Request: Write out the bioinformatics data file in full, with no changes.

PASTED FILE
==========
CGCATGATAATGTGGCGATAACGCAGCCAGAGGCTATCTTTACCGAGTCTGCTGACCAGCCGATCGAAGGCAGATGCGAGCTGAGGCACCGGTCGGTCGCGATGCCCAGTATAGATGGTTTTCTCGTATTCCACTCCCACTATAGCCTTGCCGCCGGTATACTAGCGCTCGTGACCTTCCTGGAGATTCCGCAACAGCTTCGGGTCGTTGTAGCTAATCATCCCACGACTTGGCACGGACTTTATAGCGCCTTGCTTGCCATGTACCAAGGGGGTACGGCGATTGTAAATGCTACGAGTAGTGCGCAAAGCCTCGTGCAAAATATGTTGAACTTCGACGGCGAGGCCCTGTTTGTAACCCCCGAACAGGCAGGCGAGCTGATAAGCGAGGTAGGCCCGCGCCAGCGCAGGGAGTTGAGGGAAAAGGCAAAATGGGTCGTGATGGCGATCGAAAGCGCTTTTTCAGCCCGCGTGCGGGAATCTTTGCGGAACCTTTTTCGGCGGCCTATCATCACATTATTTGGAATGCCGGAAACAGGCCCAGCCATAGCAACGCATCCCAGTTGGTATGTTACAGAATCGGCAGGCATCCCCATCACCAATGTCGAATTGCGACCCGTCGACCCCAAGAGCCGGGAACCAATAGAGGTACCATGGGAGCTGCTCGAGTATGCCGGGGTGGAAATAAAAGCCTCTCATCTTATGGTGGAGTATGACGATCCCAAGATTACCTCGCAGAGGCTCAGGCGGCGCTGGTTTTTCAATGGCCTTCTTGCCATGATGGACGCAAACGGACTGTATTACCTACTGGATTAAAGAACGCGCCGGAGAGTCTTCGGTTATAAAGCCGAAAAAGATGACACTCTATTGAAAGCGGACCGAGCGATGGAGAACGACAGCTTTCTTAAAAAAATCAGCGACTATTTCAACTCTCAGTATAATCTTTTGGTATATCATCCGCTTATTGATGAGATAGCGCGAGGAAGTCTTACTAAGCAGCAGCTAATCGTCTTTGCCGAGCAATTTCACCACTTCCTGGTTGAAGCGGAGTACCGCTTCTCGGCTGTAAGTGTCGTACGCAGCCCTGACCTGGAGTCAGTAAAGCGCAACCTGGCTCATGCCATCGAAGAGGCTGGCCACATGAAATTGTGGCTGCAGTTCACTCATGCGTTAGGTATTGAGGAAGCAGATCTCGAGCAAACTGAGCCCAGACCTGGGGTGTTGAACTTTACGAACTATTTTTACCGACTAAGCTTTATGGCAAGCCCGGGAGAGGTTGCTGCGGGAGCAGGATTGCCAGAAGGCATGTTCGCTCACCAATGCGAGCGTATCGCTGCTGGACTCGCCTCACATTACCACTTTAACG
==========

CGCATGATAATGTGGCGATAACGCAGCCAGAGGCTATCTTTACCGAGTCTGCTGACCAGCCGATCGAAGGCAGATGCGAGCTGAGGCACCGGTCGGTCGCGATGCCCAGTATAGATGGTTTTCTCGTATTCCACTCCCACTATAGCCTTGCCGCCGGTATACTAGCGCTCGTGACCTTCCTGGAGATTCCGCAACAGCTTCGGGTCGTTGTAGCTAATCATCCCACGACTTGGCACGGACTTTATAGCGCCTTGCTTGCCATGTACCAAGGGGGTACGGCGATTGTAAATGCTACGAGTAGTGCGCAAAGCCTCGTGCAAAATATGTTGAACTTCGACGGCGAGGCCCTGTTTGTAACCCCCGAACAGGCAGGCGAGCTGATAAGCGAGGTAGGCCCGCGCCAGCGCAGGGAGTTGAGGGAAAAGGCAAAATGGGTCGTGATGGCGATCGAAAGCGCTTTTTCAGCCCGCGTGCGGGAATCTTTGCGGAACCTTTTTCGGCGGCCTATCATCACATTATTTGGAATGCCGGAAACAGGCCCAGCCATAGCAACGCATCCCAGTTGGTATGTTACAGAATCGGCAGGCATCCCCATCACCAATGTCGAATTGCGACCCGTCGACCCCAAGAGCCGGGAACCAATAGAGGTACCATGGGAGCTGCTCGAGTATGCCGGGGTGGAAATAAAAGCCTCTCATCTTATGGTGGAGTATGACGATCCCAAGATTACCTCGCAGAGGCTCAGGCGGCGCTGGTTTTTCAATGGCCTTCTTGCCATGATGGACGCAAACGGACTGTATTACCTACTGGATTAAAGAACGCGCCGGAGAGTCTTCGGTTATAAAGCCGAAAAAGATGACACTCTATTGAAAGCGGACCGAGCGATGGAGAACGACAGCTTTCTTAAAAAAATCAGCGACTATTTCAACTCTCAGTATAATCTTTTGGTATATCATCCGCTTATTGATGAGATAGCGCGAGGAAGTCTTACTAAGCAGCAGCTAATCGTCTTTGCCGAGCAATTTCACCACTTCCTGGTTGAAGCGGAGTACCGCTTCTCGGCTGTAAGTGTCGTACGCAGCCCTGACCTGGAGTCAGTAAAGCGCAACCTGGCTCATGCCATCGAAGAGGCTGGCCACATGAAATTGTGGCTGCAGTTCACTCATGCGTTAGGTATTGAGGAAGCAGATCTCGAGCAAACTGAGCCCAGACCTGGGGTGTTGAACTTTACGAACTATTTTTACCGACTAAGCTTTATGGCAAGCCCGGGAGAGGTTGCTGCGGGAGCAGGATTGCCAGAAGGCATGTTCGCTCACCAATGCGAGCGTATCGCTGCTGGACTCGCCTCACATTACCACTTTAACG